Software manufacturers offer different license models. Licensing is usually per single user (named user, client, node) or per user in the appropriate volume discount level, while some manufacturers accumulate existing licenses. These open volume license programs are typically called Open License Program (OLP), Transactional License Program (TLP), Volume License Program (VLP) etc. and are contrary to the Contractual License Program (CLP), where the customer commits to purchase a certain amount of licenses over a fixed period (mostly two years). Licensing per concurrent/floating user is also possible. Here all users in a network have access to the program, but only a specific number at the same time. Another license model is licensing per dongle which allows the owner of the dongle to use the program on any computer. Licensing per server, CPU or points, regardless the number of users, is common practice as well as Site or Company Licenses. Sometimes you can choose between perpetual (permanent) and annual license. For perpetual licenses one year of maintenance is often required, but maintenance (subscription) renewals are discounted. For annual licenses, there is no Renewal, a new license must be purchased after expiration. Licensing can be per Host/Client (or Guest), Mailbox, IP-Address, Domain etc., depending on how the program is used. Additional users are inter alia licensed per Extension Pack (e.g. up to 99 user), which includes the Base Pack (e.g. 5 user). Some programs are modular, so you have to buy a base product before you can use other modules.

Software licensing also includes maintenance. This, usually with a term of one year, is either included or optional, but must be often bought with the software. The maintenance agreement (contract) contains Minor Updates (V.1.1 => 1.2), sometimes Major Updates (V.1.2 => 2.0) and is called e.g. Update Insurance, Upgrade Assurance. For a Major Update the customer has to buy an Upgrade, if not included in the maintenance. For a maintenance renewal some manufacturers charge a Reinstatement (Reinstallment) Fee retroactively per month, in case the current maintenance has expired. Maintenance normally doesn't include technical support. Here you differentiate between e-mail and tel. support, also availability (e.g. 5x8, 5 days a week, 8 hours a day) and reaction time (e.g. three hours) can play a role. This is likely named Gold, Silver and Bronze Support. Support is also licensed per incident as Incident Pack (e.g. five support incidents per year).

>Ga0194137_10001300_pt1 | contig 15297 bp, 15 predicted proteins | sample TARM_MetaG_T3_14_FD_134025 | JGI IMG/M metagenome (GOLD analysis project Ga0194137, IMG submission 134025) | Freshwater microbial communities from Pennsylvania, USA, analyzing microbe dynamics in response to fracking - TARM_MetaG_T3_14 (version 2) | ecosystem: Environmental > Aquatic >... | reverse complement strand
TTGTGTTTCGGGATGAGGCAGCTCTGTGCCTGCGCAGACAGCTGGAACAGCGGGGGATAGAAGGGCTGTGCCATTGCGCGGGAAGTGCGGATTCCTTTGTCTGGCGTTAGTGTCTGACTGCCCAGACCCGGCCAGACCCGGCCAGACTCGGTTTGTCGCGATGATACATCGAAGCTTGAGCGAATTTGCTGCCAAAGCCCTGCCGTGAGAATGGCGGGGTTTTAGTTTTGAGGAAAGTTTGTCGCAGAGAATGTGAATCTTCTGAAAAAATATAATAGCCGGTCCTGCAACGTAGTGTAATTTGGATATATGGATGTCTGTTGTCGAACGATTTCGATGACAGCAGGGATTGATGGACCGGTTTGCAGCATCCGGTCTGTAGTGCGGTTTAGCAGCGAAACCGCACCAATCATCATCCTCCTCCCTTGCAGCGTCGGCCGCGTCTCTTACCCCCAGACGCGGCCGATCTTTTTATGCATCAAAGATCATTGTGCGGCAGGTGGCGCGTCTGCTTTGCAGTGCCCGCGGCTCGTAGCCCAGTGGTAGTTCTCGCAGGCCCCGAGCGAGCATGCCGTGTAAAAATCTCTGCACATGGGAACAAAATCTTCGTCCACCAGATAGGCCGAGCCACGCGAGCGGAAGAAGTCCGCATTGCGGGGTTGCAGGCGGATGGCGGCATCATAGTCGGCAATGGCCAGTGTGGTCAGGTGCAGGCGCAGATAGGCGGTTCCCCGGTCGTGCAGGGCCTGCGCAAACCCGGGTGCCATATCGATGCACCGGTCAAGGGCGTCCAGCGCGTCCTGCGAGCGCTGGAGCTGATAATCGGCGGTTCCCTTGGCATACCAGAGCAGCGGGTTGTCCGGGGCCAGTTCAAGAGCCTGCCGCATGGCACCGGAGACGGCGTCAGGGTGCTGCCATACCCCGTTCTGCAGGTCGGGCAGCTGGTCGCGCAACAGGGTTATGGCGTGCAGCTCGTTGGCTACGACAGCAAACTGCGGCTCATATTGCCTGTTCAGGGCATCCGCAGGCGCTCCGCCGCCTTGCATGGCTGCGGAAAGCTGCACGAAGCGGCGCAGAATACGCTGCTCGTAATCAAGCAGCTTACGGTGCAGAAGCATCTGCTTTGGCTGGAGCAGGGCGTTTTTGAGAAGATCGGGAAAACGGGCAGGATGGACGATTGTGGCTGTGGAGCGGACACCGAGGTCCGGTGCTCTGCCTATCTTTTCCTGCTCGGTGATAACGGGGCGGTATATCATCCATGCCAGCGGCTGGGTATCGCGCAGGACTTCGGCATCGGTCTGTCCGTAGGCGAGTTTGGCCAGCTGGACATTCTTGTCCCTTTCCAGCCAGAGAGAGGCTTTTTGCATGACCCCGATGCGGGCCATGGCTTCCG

Many manufacturers offer special conditions for schools and government agencies (EDU/GOV License). Migration from another product (Crossgrade), even from a different manufacturer (Competitive Upgrade) is gladly offered.

Basically, inquiries on volume licenses should always be addressed to the manufacturer. The contact can also be made through a reseller like Software Researches. Manufacturers are always responsive, but may refer to a reseller. The channel partner will find a solution with the manufacturer for any request or any problem. In the case of existing licenses the contact to the manufacturer must of course be maintained, which can also be done by a reseller, but the customer as licensee (end user) should not ignore e-mails from the manufacturer, as they could contain important information about license key, download instructions, login details, new releases/ versions etc. Thomas Scholten (talk) 00:00, 21 May 2012 (UTC)


Hello C.Fred, my point is that this isn't covered by the category "Software License", but maybe it could be added, e.g. under "Commercial License Models"? Thomas Scholten (talk) 00:08, 21 May 2012 (UTC)
Talk:Software license is probably a better place to ask that question than here; it'll get it seen by more eyes. —C.Fred (talk) 00:13, 21 May 2012 (UTC)

Email[edit]

I received your email. I don't not recall ever blocking you. I checked, and it doesn't appear you have ever been blocked.

I did try to unblock you anyway, but the system claims/confirms you are not blocked.

That said, it looks like you earlier edited talk:software license so perhaps whatever was blocking you is no longer? - jc37 19:07, 21 May 2012 (UTC)


I'm no longer blocked, and I already replied to the latest post. Thank you very much Jc37! Thomas Scholten (talk) 19:34, 21 May 2012 (UTC)